Delocation 2.0: Covid-19 drives more Businesses South

Since 2011, one million people have left the areas of New York, New Jersey, Pennsylvania, and Connecticut for other states. Bloomberg estimates that 277 people were leaving New York City every day prior to Covid-19. These departures are largely due to The Big Apple's notoriously expensive real estate and taxes, both for individuals and for businesses. 

Commercial taxes in particular, are one major draw influencing the southern migration. In Florida, there is no corporate income tax on limited partnerships and subchapter S-corporation. There is also no property tax on business inventories, no sales tax on goods manufactured or produced in Florida, and no sales tax on cogeneration of electricity. In larger, overpopulated cities, there are taxes on all of these. It is expensive to own commercial property in dense, Northeastern cities, even for billionaires.

Carl Icahn, the founder of Icahn Enterprises, formerly known as American Real Estate Partners, left his home state of New York last month after almost 60 years of doing business there. He uprooted his business and his staff, offering them a $50,000 severance in moving fees. He moved Icahn Enterprises to the Tampa - St. Pete region in hopes of creating a better life for his employees and his business.

Icahn is one of the first to publicly declare movement during the coronavirus pandemic, but he probably won’t be the last. One thing this pandemic has done is showcase how many employees can actually work from home. With this, commercial real estate may downsize as it is not completely necessary. If a business is making this move, they can create a smaller headquarters for a lot less money in the southern states, and still run the same business.

While smaller southern cities residing in the Carolinas, Georgia, and Florida are not as densley populated with HQ companies as New York City, they are the places where new graduates and potential employees are located or would love to relocate. St. Petersburg, in particular, has emerged as a talent hub with 91 colleges and universities within a 100-mile radius.  In fact, St. Pete’s annual growth rate has tripled since 2010 with 150 people moving to the Tampa-St. Pete region every day.

St. Petersburg is a great example of a thriving city that obtains a good quality of life for all its citizens. The weather is impeccable, the businesses and social scene are trendy and the city feels like a close-knit community.

Forbes states: “You can no longer simply think of New York or other big cities as the only destination. You need to figure out where can you find the best jobs and lifestyle for yourself. It's imperative to factor in the quality of life, how far your salary will go, and future growth opportunities when navigating your career.”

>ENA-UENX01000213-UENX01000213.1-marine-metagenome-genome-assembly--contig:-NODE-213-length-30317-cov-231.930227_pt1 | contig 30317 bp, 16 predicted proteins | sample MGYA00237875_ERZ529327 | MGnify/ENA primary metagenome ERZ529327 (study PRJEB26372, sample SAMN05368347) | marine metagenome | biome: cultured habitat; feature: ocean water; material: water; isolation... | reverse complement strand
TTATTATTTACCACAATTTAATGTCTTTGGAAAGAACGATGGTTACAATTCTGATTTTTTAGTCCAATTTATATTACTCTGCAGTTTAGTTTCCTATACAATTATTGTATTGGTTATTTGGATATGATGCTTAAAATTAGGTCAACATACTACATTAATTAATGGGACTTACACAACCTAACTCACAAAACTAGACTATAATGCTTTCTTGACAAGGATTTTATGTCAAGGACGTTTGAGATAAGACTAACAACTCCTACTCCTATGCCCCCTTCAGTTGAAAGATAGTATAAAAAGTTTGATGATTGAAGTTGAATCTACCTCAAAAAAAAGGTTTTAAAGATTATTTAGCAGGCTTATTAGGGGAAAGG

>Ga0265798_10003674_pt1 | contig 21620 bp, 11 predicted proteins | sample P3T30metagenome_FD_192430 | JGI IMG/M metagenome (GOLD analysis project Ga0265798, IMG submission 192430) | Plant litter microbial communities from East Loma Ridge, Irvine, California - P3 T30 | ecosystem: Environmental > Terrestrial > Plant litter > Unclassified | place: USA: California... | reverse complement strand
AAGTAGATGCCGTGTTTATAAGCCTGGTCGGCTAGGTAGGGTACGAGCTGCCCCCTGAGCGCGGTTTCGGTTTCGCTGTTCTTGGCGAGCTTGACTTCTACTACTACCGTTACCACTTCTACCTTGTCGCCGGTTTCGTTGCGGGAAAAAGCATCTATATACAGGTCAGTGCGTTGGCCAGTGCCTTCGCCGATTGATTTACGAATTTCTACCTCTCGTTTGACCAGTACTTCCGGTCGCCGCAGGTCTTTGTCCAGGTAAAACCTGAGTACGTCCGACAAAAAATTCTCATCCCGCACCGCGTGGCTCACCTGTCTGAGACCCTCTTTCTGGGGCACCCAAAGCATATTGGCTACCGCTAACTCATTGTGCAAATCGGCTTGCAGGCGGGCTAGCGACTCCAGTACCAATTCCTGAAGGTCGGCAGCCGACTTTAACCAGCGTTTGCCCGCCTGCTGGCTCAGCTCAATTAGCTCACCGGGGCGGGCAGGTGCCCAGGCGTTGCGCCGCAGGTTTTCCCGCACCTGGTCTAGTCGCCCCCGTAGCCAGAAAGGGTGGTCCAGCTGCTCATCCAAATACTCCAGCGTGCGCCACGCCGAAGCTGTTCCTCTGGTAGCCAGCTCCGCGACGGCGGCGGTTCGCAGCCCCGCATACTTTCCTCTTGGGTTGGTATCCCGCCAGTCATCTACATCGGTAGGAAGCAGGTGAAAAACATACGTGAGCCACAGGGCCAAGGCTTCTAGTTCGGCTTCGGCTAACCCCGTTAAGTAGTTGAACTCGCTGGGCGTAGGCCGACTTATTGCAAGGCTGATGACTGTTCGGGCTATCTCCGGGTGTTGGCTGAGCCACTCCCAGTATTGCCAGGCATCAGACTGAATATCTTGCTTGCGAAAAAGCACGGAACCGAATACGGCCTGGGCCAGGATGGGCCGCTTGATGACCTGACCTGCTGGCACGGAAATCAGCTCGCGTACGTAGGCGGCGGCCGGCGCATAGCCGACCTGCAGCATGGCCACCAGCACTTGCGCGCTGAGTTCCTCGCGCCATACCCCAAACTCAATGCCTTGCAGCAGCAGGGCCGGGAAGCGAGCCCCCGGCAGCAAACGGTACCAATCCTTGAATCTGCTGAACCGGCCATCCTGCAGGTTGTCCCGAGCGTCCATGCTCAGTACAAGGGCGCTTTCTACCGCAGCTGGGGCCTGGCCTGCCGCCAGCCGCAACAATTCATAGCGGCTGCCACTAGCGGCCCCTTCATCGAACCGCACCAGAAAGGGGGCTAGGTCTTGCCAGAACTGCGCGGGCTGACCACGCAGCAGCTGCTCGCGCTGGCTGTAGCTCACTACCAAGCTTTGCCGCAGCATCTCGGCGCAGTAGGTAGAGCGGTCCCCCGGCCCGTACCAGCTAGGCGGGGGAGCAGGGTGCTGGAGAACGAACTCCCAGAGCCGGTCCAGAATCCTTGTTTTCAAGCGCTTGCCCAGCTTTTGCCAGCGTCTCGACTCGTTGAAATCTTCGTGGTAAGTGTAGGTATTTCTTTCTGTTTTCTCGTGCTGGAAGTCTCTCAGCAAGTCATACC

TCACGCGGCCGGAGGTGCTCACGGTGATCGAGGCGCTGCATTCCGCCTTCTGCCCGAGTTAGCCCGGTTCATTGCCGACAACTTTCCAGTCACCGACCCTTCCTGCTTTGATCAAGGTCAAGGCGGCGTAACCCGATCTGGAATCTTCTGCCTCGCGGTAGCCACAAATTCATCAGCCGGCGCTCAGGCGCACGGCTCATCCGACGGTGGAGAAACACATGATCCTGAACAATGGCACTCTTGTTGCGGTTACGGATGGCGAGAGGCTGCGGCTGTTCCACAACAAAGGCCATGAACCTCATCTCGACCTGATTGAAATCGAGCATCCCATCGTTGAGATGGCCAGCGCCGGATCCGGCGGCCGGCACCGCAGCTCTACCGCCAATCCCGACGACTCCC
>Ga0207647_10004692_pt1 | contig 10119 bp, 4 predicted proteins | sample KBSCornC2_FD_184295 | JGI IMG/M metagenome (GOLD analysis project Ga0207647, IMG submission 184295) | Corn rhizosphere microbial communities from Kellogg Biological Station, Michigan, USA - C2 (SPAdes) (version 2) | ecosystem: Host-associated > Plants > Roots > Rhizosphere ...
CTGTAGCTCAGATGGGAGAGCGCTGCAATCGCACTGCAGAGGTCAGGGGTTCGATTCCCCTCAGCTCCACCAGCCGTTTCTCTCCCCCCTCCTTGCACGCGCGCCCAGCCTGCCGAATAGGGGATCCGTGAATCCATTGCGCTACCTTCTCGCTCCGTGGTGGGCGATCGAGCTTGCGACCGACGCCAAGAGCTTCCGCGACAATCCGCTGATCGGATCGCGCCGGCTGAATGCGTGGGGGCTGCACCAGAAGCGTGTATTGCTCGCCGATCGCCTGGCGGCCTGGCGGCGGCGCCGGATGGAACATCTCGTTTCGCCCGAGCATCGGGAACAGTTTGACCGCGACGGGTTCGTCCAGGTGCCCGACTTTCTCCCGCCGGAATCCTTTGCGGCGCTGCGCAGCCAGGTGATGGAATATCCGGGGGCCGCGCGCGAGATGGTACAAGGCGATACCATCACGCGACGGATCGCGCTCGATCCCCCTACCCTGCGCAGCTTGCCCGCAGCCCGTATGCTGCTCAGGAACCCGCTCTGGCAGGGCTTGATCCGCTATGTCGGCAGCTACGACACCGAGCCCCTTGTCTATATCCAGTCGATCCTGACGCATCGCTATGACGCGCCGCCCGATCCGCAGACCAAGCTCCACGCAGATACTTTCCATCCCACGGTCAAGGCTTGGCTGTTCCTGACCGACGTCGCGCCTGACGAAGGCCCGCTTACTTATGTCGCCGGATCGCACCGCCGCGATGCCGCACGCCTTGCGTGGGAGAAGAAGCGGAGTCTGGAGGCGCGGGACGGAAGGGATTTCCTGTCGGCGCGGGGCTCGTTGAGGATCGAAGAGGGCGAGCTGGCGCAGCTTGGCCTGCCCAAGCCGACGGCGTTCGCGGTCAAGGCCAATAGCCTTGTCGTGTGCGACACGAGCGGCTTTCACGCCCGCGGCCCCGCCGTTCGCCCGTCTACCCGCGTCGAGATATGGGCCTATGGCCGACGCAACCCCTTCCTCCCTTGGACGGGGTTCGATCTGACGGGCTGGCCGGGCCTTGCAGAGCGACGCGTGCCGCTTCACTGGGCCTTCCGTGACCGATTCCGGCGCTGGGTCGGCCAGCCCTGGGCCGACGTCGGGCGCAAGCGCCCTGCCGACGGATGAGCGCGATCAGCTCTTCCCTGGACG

Those who relocate to St. Petersburg seem to quickly find their niche. St. Pete is home to seven arts districts, with a museums and galleries galore for the arts and culture lovers. For sports fanatics, the Tampa Bay Rays, the Tampa Bay Buccaneers, the Rowdies, and the Lightning bring crowds from near and far. And, on Saturday morning, residents and visitors alike gather with 125 local vendors, business owners, live musicians, and artisan favorites for the Saturday Morning Market- one of the largest in the Southeast.

Last year, Founder & CEO of Dynasty Financial Partners, Shirl Penney, moved his business and family from Manhattan to St. Petersburg.

Penney said, “For a business that is growing quickly like us, being able to add operating margin by lowering expenses while also enhancing the quality of life for our employees is a win-win for everyone. And as a kicker, the sunshine was free!"

Specifically in Florida, Chiquita International moved from Cincinnati to Charlotte, to Fort Lauderdale. XoJet Aviation leaving from California to Fort Lauderdale, and iQor from New York City to St Petersburg.

“When I moved here with iQor after we relocated our corporate headquarters from Manhattan, I wasn’t sure what to expect, but I have been pleasantly surprised by the strength of the technology community and talent,” says Bryce Engelbrecht, SVP Data Solutions & Analytics at iQor. “A growing recognition of St. Petersburg as an up and coming place to live and work should present a powerful message for folks in traditional tech hubs.” 

The “Delocation” trend has been growing for some time now. Even tech company, Zapier, has announced financial support for workers who want to move out of San Francisco, where they are headquartered. The remote company offers packages for its workers and were hoping to have more workers in cities with a lower cost of living and happier residents than San Francisco.

Even for remote companies, employers want their employees to feel comfortable where they are living and to be in a place where extra income can support them, instead of going to high rent costs. This is especially important, moving forward in COVID-19 times.

Earlier this month, Elon Musk tweeted that he would be changing Tesla’s location due to the lack of support for business opening in Alameda County, California. Due to COVID-19, Musk has been unable to organize and plan on opening, which made him want to consider relocating states. Multiple southern states are having more conversations on protecting businesses through this pandemic, and opening them up as soon as safely possible.

Florida, specifically, has many benefits to encourage business growth with technical assistance, liability protection, and regulatory benefits that make up a relocation package that’s hard to resist. Plus, development areas can offer assistance in growth.

St. Petersburg supports all niches of business. For more data on relocating businesses to St. Petersburg, contact the Greater St. Petersburg Area EDC here.